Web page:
John W. Day, MD, PhD
Professor of Neurology, of Pediatrics (Genetics) and, by courtesy, of Pathology at the Stanford University Medical Center
Current Research and Scholarly Interests Our Neuromuscular Division coordinates a comprehensive effort to conquer peripheral nerve and muscle disorders, including the muscular dystrophies, motor neuron disorders, neuromuscular junction abnormalities, and peripheral neuropathies. With patients and families foremost in mind, we have had success defining and combating these diseases, with research focused on identifying genetic causes, developing novel treatment, and maximizing patient function by optimizing current management.
Korina De Bruyne
Clinical Assistant Professor, Medicine - Primary Care and Population Health
Current Research and Scholarly Interests The treatment of chronic pain with long term opioid medication is what has fueled the so called “opioid epidemic” with drug overdose deaths quadrupling in the past decade and addiction rates estimated to be more than 20 percent of patients taking medical opioids long term. Associated complications with these medications are not generally known to the patients. The project enables the patient to examine risks versus benefits, presents safer and more effective alternatives to opioid therapy and educates about options available for reducing or transitioning off opioids.
Sallie De Golia
Clinical Professor, Psychiatry and Behavioral Sciences
Bio Dr. De Golia specializes in the treatment of mood and anxiety disorders with an expertise in time-limited dynamic psychotherapy. She is Section Chief of the Assessment Clinics and Director of the Evaluation Clinic. Dr. De Golia is the Associate Chair for Clinician Educator Professional Development where she is involved in developing faculty development programs including mentorship. She is also the Associate Residency Director of the Adult Psychiatry Residency Program where she has been involved in educational programming and curricular development. She is a Peer Teaching Coach in the Stanford Teaching and Mentoring Academy, teaches regularly with the Stanford Center for Faculty Development, and is a Senior Fellow at Stanford's Center for Innovation in Global Health. She currently serves on the Executive Committee of the American Association of Directors of Psychiatry Residency Training.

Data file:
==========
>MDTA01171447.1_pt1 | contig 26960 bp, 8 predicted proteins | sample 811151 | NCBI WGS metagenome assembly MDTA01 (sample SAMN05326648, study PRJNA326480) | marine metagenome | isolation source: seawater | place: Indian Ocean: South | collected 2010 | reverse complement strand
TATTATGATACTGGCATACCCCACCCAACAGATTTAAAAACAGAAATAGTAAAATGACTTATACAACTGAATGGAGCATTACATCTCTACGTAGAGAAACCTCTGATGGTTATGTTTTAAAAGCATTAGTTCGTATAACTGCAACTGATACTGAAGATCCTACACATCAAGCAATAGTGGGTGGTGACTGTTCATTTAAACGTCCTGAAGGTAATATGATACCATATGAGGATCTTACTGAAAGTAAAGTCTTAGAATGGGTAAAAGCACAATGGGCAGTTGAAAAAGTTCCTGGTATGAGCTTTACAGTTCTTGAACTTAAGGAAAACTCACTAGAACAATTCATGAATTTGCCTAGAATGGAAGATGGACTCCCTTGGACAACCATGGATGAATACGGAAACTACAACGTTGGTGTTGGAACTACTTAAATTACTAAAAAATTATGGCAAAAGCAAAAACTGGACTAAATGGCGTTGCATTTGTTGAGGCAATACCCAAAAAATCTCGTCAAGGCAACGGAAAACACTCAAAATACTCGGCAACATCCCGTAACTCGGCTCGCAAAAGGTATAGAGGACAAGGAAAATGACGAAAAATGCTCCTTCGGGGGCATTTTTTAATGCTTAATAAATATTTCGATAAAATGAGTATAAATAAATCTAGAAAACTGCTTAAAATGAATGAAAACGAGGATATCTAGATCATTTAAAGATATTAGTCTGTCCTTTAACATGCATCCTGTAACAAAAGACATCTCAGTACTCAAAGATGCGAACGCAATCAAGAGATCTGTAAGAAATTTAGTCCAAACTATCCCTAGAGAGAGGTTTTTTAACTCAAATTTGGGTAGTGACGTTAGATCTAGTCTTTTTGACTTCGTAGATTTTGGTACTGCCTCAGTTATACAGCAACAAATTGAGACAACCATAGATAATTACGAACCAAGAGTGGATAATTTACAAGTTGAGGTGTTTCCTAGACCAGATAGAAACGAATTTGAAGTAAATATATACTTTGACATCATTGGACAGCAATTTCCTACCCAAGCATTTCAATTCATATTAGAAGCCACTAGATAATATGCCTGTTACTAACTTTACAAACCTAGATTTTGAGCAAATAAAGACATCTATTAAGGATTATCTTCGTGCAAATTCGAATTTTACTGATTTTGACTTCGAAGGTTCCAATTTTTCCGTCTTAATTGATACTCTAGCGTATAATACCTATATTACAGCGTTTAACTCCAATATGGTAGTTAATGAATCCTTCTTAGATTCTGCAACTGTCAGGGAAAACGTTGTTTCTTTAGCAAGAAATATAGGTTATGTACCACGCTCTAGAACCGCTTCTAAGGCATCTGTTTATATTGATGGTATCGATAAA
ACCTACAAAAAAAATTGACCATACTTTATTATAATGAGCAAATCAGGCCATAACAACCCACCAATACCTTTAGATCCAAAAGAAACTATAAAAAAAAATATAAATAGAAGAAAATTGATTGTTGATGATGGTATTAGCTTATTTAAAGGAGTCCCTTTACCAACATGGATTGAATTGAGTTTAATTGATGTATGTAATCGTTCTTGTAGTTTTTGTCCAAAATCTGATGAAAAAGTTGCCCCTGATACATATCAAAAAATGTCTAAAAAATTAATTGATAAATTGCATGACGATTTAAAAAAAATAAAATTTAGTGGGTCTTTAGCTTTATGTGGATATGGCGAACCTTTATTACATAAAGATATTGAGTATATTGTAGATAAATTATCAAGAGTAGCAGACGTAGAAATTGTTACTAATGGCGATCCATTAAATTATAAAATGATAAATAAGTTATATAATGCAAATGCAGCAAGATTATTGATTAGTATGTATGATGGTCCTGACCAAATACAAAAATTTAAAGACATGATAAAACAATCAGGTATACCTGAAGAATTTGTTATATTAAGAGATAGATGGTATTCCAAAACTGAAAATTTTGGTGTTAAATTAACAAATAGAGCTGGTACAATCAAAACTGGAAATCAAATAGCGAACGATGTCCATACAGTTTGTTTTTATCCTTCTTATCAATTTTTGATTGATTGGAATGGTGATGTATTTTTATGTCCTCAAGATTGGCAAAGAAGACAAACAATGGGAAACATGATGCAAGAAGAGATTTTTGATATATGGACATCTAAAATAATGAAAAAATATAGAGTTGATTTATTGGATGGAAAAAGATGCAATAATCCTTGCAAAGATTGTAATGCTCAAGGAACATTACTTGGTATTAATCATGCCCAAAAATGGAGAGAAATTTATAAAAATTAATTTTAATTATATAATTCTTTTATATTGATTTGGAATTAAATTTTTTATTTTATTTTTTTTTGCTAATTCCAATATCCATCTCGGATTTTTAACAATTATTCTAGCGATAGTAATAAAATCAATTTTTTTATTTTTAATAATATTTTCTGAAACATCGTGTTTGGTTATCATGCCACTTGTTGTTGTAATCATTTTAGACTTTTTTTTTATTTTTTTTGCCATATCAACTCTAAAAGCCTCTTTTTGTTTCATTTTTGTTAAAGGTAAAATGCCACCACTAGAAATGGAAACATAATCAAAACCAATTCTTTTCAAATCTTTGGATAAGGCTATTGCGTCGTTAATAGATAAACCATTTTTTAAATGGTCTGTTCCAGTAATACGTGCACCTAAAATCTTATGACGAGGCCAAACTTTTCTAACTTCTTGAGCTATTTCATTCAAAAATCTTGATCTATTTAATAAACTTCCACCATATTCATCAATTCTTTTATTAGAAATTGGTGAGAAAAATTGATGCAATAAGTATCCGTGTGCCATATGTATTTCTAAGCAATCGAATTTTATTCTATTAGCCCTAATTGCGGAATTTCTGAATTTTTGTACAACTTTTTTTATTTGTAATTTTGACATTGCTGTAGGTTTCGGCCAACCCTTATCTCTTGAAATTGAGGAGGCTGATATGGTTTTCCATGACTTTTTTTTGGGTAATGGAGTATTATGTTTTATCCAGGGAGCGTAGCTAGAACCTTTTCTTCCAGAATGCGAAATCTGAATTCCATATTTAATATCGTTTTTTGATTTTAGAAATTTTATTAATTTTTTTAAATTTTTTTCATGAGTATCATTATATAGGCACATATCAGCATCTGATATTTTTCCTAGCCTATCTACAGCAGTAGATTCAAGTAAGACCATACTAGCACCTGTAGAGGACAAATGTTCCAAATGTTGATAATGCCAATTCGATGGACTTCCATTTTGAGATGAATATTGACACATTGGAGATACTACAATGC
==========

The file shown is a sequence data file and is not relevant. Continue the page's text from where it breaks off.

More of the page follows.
Vinicio de Jesus Perez MD
Associate Professor of Medicine (Pulmonary and Critical Care Medicine)
Current Research and Scholarly Interests My work is aimed at understanding the molecular mechanisms involved in the development and progression of pulmonary arterial hypertension (PAH). I am interested in understanding the role that the BMP and Wnt pathways play in regulating functions of pulmonary endothelial and smooth muscle cells both in health and disease.
Adam de la Zerda
Associate Professor of Structural Biology and, by courtesy, of Electrical Engineering
Current Research and Scholarly Interests Molecular imaging technologies for studying cancer biology in vivo
Luis de Lecea
Professor of Psychiatry and Behavioral Sciences (Major Laboratories and Clinical and Translational Neurosciences Incubator)
Current Research and Scholarly Interests My lab uses molecular, optogenetic, anatomical and behavioral methods to identify and manipulate the neuronal circuits underlying brain arousal, with particular attention to sleep and wakefulness transitions. We are also interested in the changes that occur in neuronal circuits in conditions of hyperarousal such as stress and drug addiction.
Antoine de Morree
Instructor, Neurology & Neurological Sciences
Current Research and Scholarly Interests Molecular mechanisms underlying neuromuscular disorders and the molecular regulation of satellite cell quiescence and activation in relation to normal aging.
Professor of Psychiatry and Behavioral Sciences (General Psychiatry and Psychology - Adult) at the Stanford University Medical Center
Current Research and Scholarly Interests Treatment resistant depression.
Novel biological interventions in the treatment of mental illness.
Anti-glucocorticoid drugs in the treatment of mood disorders.
Augmentation strategies in the treatment of depression.
Professor of Medicine, Emeritus
Current Research and Scholarly Interests Experimental and clinical epidemiology of myocardial, infarction; exercise testing; cardiac risk factor management;, cardiac rehabilitation; systems for patient management; ischemic, heart disease; computer-based expert systems.